I hope you dance... permit ordinance changes

As folks prepare to fire up the grill or hit the pool this holiday, Terre Haute residents are reminded a permit is not needed for a private party.

Posted: Jul. 3, 2018 10:51 PM
Updated: Jul. 3, 2018 11:09 PM

TERRE HAUTE, Ind. (WTHI) - As folks prepare to fire up the grill or hit the pool this holiday, Terre Haute residents are reminded a permit is not needed for a private party.

A committee of concerned citizens, council members and law enforcement have some proposed changes to the Dance Permit ordinance. The group has been working the past month to come up with ways to improve the ordinance and clear up the confusion.

The first proposal is changing the name from Dance Permit to Special Event Permit.

District 3 City Councilman Karrum Nasser says, "If you look at the ordinance it states special event over forty-four times in the ordinance. It's always been about controlling large groups rather than controlling the fact that there's dancing at a particular event so that will be the major change that people will see."

The second change is for reoccurring public events like Blues at the Crossroads.

"If someone has an event weekly, monthly, yearly they won't have to redo the permit. It'd be just a one time fee."

If you plan to host a public event and advertise to the public and charge the public to attend, you need a permit. To get one, Nasser says go to the Board of Public Works in City Hall and fill out an application. There is a fifty dollar permit fee. Event hosts then work with police to ensure security.

"This was never about making money for the city. It was just, basically, about ensuring the safety of our citizens when there are large events going on."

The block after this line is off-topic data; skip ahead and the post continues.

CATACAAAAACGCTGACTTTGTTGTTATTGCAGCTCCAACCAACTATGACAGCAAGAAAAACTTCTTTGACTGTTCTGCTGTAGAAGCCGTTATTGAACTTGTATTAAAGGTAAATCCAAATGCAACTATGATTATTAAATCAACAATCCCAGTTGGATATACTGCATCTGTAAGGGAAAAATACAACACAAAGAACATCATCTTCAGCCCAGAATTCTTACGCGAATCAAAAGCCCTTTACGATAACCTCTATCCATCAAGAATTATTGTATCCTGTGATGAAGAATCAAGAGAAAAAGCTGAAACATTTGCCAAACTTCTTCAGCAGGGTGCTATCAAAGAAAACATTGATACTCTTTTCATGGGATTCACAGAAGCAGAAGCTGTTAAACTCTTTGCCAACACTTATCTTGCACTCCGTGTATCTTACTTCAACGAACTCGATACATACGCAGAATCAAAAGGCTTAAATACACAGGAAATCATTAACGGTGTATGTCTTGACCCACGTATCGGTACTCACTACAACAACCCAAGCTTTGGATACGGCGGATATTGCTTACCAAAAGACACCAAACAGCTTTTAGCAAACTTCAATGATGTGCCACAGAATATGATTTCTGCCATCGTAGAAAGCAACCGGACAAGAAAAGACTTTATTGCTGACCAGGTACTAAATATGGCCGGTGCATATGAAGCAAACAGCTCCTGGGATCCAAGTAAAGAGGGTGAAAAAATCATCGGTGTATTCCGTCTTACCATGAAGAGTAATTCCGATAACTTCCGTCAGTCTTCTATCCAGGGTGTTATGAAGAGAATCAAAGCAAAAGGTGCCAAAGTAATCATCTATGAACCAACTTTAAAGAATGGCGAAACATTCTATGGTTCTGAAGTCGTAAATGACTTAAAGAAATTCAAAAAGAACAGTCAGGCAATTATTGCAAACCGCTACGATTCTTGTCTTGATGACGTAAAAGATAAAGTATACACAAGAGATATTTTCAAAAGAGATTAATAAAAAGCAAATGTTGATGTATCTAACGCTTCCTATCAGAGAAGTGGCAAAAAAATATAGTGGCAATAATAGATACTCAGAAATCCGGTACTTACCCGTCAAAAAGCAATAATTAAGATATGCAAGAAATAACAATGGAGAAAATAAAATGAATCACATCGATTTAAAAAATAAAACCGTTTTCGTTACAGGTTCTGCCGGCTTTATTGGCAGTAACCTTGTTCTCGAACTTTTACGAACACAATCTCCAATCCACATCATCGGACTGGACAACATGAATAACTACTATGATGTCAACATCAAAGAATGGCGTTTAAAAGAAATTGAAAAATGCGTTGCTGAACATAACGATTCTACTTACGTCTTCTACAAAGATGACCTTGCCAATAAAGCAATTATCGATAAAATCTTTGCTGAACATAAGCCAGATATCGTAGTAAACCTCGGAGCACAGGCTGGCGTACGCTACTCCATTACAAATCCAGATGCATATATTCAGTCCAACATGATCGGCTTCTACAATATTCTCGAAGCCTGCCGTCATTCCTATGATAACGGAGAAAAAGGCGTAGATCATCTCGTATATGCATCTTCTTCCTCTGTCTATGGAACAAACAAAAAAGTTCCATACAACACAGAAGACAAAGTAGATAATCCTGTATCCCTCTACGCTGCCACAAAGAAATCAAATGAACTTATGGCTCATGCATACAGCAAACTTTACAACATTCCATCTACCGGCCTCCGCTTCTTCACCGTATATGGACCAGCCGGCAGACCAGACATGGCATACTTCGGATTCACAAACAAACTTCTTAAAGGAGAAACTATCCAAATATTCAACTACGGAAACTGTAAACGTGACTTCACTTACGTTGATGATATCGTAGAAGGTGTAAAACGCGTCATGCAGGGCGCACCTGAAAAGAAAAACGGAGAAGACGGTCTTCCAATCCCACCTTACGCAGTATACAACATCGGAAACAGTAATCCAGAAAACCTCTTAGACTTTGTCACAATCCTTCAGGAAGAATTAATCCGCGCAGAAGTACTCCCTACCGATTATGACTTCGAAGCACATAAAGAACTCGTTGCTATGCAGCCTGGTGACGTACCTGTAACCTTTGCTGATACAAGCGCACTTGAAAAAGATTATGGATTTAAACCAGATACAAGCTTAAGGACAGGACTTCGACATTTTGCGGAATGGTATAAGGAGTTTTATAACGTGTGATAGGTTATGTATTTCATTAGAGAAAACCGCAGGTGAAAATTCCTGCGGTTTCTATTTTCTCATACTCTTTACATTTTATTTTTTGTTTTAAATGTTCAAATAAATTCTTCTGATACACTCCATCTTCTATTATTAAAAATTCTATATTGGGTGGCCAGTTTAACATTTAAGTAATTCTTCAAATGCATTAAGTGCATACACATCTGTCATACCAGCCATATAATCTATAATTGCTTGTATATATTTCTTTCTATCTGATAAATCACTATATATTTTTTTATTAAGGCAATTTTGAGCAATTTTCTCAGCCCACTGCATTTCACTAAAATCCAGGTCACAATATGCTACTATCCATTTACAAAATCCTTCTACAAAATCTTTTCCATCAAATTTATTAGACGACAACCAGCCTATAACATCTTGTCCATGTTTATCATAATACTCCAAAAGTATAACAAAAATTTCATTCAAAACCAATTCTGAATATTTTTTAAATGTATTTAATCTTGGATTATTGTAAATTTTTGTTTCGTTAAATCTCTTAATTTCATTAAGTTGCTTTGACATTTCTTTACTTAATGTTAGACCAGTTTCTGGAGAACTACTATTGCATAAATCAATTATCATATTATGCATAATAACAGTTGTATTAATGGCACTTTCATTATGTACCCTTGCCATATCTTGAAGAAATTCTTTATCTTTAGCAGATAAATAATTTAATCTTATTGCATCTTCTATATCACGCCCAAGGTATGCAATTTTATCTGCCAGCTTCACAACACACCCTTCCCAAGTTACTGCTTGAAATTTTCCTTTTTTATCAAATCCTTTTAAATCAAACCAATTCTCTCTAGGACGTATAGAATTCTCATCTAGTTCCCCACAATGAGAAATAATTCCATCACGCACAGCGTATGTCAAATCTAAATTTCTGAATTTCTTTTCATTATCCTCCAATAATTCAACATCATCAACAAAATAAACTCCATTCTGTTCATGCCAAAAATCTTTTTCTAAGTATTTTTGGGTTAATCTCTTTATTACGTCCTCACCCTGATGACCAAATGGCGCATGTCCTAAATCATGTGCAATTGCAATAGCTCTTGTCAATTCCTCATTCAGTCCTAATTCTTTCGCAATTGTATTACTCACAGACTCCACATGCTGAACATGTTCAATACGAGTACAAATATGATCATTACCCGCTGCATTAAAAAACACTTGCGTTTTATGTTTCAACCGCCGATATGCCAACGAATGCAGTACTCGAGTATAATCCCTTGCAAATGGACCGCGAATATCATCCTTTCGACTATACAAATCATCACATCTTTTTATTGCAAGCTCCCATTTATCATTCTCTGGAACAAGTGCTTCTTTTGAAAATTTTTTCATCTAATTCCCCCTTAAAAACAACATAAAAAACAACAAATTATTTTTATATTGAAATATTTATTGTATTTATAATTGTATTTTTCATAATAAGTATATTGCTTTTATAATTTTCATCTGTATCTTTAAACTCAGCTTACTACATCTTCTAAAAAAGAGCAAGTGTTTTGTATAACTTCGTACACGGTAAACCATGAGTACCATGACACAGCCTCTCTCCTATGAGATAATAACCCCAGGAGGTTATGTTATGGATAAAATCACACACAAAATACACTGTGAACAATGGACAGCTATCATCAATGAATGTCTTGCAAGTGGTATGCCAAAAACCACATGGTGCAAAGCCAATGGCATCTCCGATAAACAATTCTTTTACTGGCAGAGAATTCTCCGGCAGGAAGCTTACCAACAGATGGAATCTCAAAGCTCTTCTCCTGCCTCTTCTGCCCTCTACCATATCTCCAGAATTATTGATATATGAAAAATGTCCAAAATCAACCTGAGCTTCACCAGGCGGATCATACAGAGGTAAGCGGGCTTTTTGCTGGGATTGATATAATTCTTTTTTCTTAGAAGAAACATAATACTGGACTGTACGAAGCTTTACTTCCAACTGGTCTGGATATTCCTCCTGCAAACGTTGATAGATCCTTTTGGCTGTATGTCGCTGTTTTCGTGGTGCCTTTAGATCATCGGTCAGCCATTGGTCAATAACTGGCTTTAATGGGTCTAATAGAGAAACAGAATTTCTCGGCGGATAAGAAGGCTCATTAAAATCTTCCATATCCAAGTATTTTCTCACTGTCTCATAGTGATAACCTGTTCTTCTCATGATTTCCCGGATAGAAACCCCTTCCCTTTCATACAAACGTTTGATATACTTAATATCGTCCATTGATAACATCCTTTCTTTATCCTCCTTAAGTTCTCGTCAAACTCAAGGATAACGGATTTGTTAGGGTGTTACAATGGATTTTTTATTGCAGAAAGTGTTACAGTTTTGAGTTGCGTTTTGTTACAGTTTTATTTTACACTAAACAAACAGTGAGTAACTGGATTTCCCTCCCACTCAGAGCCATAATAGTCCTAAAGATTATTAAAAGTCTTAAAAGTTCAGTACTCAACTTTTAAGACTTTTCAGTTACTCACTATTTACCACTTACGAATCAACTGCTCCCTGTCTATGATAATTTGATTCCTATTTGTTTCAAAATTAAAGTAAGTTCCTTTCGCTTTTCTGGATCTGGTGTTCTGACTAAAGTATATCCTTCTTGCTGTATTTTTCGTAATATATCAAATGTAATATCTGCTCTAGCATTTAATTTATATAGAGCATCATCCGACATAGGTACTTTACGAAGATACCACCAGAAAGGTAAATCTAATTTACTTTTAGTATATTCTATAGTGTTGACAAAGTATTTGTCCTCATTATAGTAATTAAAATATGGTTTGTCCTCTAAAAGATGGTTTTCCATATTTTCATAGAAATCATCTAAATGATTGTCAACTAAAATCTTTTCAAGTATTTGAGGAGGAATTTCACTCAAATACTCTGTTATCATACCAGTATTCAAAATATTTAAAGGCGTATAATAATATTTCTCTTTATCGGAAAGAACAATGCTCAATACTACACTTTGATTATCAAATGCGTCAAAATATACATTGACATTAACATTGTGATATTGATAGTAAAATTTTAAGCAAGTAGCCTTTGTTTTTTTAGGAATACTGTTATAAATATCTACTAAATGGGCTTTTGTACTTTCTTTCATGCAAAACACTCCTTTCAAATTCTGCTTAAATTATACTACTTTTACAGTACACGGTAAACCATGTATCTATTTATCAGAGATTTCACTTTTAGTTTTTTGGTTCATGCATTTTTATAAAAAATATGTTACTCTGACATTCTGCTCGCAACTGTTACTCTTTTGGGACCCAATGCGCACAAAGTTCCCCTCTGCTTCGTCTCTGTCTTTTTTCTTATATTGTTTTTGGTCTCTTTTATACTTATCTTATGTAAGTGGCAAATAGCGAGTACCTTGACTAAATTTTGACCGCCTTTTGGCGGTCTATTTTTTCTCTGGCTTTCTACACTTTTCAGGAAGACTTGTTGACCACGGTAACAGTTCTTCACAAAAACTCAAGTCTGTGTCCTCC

Councilman Nasser explains the third change deals with liability insurance. Instead of a five million dollar policy, hosts would need just a million dollar policy.

Lastly, if you are denied a permit there is an appeal process outlined under the updated rules.

Connie Wrin organizes Blues at the Crossroads and voiced her concern alongside others like local musician and community organizer James Taylor. Both are part of the committee who came up with the proposed changes.

Wrin says she supports the new plan and says her questions have been answered.

Taylor still questions if the ordinance is needed but says the conversation has been positive.

Nasser says, "I think that this is where government has worked with the people that it affects a lot and come up with a solution that's going to again keep our community safe and have events throughout our community."

The ordinance will be discussed during the city council meeting Thursday evening. There will be time for public comment and the item could be voted on that night.

Nasser says, "All these events are great for our community but at the end of the day we're responsible for also keeping our community safe."

Click here to see the ordinance.

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